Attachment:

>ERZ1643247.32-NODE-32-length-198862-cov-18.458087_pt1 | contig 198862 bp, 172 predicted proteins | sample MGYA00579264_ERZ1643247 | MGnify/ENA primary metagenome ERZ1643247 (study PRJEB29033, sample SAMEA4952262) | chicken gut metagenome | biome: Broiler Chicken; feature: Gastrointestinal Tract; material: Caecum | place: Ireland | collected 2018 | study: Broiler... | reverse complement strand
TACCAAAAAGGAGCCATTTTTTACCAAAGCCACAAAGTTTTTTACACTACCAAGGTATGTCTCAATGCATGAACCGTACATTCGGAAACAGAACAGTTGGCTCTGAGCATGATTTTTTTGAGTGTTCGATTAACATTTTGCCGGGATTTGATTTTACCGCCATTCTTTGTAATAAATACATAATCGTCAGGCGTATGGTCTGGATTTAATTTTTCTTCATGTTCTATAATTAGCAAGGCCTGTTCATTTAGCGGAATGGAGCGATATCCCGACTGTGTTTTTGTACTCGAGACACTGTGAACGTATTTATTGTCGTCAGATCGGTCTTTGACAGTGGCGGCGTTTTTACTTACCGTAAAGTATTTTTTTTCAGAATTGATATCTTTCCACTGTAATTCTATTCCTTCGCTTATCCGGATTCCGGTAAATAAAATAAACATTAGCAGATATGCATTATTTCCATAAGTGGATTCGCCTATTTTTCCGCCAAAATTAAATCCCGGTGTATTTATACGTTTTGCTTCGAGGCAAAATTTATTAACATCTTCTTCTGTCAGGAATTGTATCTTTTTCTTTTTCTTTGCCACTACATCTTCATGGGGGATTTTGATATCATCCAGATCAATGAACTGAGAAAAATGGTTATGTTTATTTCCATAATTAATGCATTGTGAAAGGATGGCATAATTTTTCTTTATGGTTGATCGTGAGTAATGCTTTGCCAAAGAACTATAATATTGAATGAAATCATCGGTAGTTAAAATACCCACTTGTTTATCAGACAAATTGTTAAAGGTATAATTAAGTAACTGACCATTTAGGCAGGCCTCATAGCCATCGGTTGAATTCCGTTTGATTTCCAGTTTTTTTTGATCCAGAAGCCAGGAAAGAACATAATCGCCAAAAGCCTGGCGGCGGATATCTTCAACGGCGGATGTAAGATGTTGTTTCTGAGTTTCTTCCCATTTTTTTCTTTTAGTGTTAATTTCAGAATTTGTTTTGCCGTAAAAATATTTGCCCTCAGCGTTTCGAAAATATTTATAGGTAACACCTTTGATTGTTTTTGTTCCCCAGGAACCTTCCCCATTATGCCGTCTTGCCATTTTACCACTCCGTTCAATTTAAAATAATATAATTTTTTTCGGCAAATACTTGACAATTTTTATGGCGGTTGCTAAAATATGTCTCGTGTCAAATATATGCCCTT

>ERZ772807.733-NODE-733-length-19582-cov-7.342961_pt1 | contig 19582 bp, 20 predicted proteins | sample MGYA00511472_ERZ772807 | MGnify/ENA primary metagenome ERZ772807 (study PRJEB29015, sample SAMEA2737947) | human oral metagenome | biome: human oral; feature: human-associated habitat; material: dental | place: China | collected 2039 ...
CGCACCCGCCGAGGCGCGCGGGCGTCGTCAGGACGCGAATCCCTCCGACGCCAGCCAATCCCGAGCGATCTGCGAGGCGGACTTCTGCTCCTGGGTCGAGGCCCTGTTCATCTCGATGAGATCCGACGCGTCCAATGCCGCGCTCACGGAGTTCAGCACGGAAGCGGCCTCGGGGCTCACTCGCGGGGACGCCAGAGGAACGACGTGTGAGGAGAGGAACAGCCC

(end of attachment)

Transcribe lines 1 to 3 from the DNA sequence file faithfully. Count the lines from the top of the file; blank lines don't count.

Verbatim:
>ERZ1643247.32-NODE-32-length-198862-cov-18.458087_pt1 | contig 198862 bp, 172 predicted proteins | sample MGYA00579264_ERZ1643247 | MGnify/ENA primary metagenome ERZ1643247 (study PRJEB29033, sample SAMEA4952262) | chicken gut metagenome | biome: Broiler Chicken; feature: Gastrointestinal Tract; material: Caecum | place: Ireland | collected 2018 | study: Broiler... | reverse complement strand
TACCAAAAAGGAGCCATTTTTTACCAAAGCCACAAAGTTTTTTACACTACCAAGGTATGTCTCAATGCATGAACCGTACATTCGGAAACAGAACAGTTGGCTCTGAGCATGATTTTTTTGAGTGTTCGATTAACATTTTGCCGGGATTTGATTTTACCGCCATTCTTTGTAATAAATACATAATCGTCAGGCGTATGGTCTGGATTTAATTTTTCTTCATGTTCTATAATTAGCAAGGCCTGTTCATTTAGCGGAATGGAGCGATATCCCGACTGTGTTTTTGTACTCGAGACACTGTGAACGTATTTATTGTCGTCAGATCGGTCTTTGACAGTGGCGGCGTTTTTACTTACCGTAAAGTATTTTTTTTCAGAATTGATATCTTTCCACTGTAATTCTATTCCTTCGCTTATCCGGATTCCGGTAAATAAAATAAACATTAGCAGATATGCATTATTTCCATAAGTGGATTCGCCTATTTTTCCGCCAAAATTAAATCCCGGTGTATTTATACGTTTTGCTTCGAGGCAAAATTTATTAACATCTTCTTCTGTCAGGAATTGTATCTTTTTCTTTTTCTTTGCCACTACATCTTCATGGGGGATTTTGATATCATCCAGATCAATGAACTGAGAAAAATGGTTATGTTTATTTCCATAATTAATGCATTGTGAAAGGATGGCATAATTTTTCTTTATGGTTGATCGTGAGTAATGCTTTGCCAAAGAACTATAATATTGAATGAAATCATCGGTAGTTAAAATACCCACTTGTTTATCAGACAAATTGTTAAAGGTATAATTAAGTAACTGACCATTTAGGCAGGCCTCATAGCCATCGGTTGAATTCCGTTTGATTTCCAGTTTTTTTTGATCCAGAAGCCAGGAAAGAACATAATCGCCAAAAGCCTGGCGGCGGATATCTTCAACGGCGGATGTAAGATGTTGTTTCTGAGTTTCTTCCCATTTTTTTCTTTTAGTGTTAATTTCAGAATTTGTTTTGCCGTAAAAATATTTGCCCTCAGCGTTTCGAAAATATTTATAGGTAACACCTTTGATTGTTTTTGTTCCCCAGGAACCTTCCCCATTATGCCGTCTTGCCATTTTACCACTCCGTTCAATTTAAAATAATATAATTTTTTTCGGCAAATACTTGACAATTTTTATGGCGGTTGCTAAAATATGTCTCGTGTCAAATATATGCCCTT

>ERZ772807.733-NODE-733-length-19582-cov-7.342961_pt1 | contig 19582 bp, 20 predicted proteins | sample MGYA00511472_ERZ772807 | MGnify/ENA primary metagenome ERZ772807 (study PRJEB29015, sample SAMEA2737947) | human oral metagenome | biome: human oral; feature: human-associated habitat; material: dental | place: China | collected 2039 ...